present in the first fragment (rather than the second).









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3.  RA-Guard implementation advice

   The following filtering rules MUST be implemented as part of an "RA-
   Guard" implementation, such that the possible vulnerabilities
   discussed in this document are eliminated:

   o  When trying to identify an ICMPv6 Router Advertisement message,
      follow the IPv6 header chain, enforcing a limit on the maximum
      number of Extension Headers that is allowed for each packet.  If
      such limit is exceeded, block the packet.

   o  If the layer-2 device is unable to identify whether the packet is
      an ICMPv6 Router Advertisement message or not (i.e., the packet is
      a fragment, and the necessary information is missing), and the
      IPv6 Source Address of the packet is a link-local address or the
      unspecified address (::), block the packet.

   o  In all other cases, pass the packet as usual.

   This filtering policy assumes that host implementations require that
   the IPv6 Source Address of ICMPv6 Router Advertisement messages be a
   link-local address, and that they discard the packet if this check
   fails, as required by the current IETF specifications [RFC4861].




























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4.  Other Implications

   A similar concept to that of "RA-Guard" has been implemented for
   protecting against forged DHCPv6 messages.  Such protection can be
   circumvented with the same techniques discussed in this document, and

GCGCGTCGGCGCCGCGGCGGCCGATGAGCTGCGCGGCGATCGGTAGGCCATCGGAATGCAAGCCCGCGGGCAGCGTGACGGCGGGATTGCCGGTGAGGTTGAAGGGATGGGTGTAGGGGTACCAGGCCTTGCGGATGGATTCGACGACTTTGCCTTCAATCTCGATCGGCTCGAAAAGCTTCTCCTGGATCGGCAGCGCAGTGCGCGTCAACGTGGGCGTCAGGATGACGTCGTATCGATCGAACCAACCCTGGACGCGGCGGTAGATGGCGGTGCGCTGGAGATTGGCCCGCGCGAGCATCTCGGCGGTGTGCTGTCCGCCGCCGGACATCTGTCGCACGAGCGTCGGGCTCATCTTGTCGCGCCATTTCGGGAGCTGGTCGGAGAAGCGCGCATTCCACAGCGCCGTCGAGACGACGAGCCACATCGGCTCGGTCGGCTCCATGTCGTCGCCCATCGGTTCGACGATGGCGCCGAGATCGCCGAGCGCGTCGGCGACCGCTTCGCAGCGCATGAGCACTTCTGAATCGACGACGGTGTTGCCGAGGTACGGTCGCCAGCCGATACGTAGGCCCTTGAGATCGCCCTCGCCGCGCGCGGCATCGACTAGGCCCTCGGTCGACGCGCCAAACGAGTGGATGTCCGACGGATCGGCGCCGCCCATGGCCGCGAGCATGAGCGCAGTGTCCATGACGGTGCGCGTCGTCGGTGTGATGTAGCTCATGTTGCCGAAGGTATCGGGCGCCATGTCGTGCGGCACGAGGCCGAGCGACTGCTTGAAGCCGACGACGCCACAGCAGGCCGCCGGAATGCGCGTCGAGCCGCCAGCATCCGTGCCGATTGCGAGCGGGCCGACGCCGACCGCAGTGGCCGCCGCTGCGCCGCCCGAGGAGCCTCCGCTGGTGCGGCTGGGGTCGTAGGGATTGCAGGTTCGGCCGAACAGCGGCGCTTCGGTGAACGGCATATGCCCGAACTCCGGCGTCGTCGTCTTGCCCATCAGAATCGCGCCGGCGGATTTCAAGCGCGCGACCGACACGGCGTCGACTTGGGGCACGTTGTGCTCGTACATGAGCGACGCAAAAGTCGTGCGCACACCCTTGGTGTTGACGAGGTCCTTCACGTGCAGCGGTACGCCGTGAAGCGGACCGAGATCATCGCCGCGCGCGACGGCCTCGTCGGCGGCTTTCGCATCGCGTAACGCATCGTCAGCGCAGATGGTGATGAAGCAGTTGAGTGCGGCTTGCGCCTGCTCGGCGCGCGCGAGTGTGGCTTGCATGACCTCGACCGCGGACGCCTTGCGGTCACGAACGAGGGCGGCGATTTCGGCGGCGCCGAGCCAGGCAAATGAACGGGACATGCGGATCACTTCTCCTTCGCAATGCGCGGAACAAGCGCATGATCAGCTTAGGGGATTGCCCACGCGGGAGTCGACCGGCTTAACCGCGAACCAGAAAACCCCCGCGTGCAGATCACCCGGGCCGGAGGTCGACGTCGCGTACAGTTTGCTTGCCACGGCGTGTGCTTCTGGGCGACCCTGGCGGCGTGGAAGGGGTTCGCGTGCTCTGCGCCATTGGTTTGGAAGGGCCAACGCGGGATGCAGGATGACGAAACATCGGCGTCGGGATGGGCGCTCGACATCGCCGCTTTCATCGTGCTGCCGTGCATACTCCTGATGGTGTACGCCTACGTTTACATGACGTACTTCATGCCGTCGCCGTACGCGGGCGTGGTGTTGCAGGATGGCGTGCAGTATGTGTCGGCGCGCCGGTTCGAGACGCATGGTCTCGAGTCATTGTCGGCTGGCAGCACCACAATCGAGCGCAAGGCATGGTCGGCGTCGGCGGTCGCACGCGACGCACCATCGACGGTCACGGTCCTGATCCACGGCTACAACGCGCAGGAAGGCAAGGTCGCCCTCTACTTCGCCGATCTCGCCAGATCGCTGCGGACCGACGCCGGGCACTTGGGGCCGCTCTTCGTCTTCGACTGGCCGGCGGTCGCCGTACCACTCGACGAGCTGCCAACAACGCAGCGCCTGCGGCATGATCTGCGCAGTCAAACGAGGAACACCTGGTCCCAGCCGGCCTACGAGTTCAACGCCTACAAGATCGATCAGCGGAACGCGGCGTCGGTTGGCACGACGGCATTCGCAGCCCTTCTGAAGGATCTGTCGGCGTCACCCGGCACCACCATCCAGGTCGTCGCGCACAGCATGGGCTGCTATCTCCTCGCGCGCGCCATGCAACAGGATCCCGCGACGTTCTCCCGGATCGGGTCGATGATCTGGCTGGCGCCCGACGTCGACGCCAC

the counter-measures for such evasion attack are analogous to those
   described in Section 3 of this document.












































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5.  Security Considerations

   This document describes a number of techniques that have been found
   to be effective to circumvent popular RA-Guard implementations.

   The most effective and efficient mitigation for these attacks would
   be to prohibit the use of some IPv6 extension headers with Router
   Advertisement messages (as proposed by
   [I-D.gont-6man-nd-extension-headers]).  However, since such
   mitigation would require an update to existing implementations, it
   cannot be relied upon in the short or near term.








































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6.  Acknowledgements

   The author would like to thank Ran Atkinson, Karl Auer, Robert
   Downie, David Farmer, Marc Heuse, Arturo Servin, and Gunter van de
   Velde, for providing valuable comments on earlier versions of this
   document.

   This document resulted from the project "Security Assessment of the
   Internet Protocol version 6 (IPv6)" [CPNI-IPv6], carried out by
   Fernando Gont on behalf of the UK Centre for the Protection of
   National Infrastructure (CPNI).  The author would like to thank the
   UK CPNI, for their continued support.







































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7.  References

7.1.  Normative References

   [RFC2119]  Bradner, S., "Key words for use in RFCs to Indicate
              Requirement Levels", BCP 14, RFC 2119, March 1997.

   [RFC4861]  Narten, T., Nordmark, E., Simpson, W., and H. Soliman,
              "Neighbor Discovery for IP version 6 (IPv6)", RFC 4861,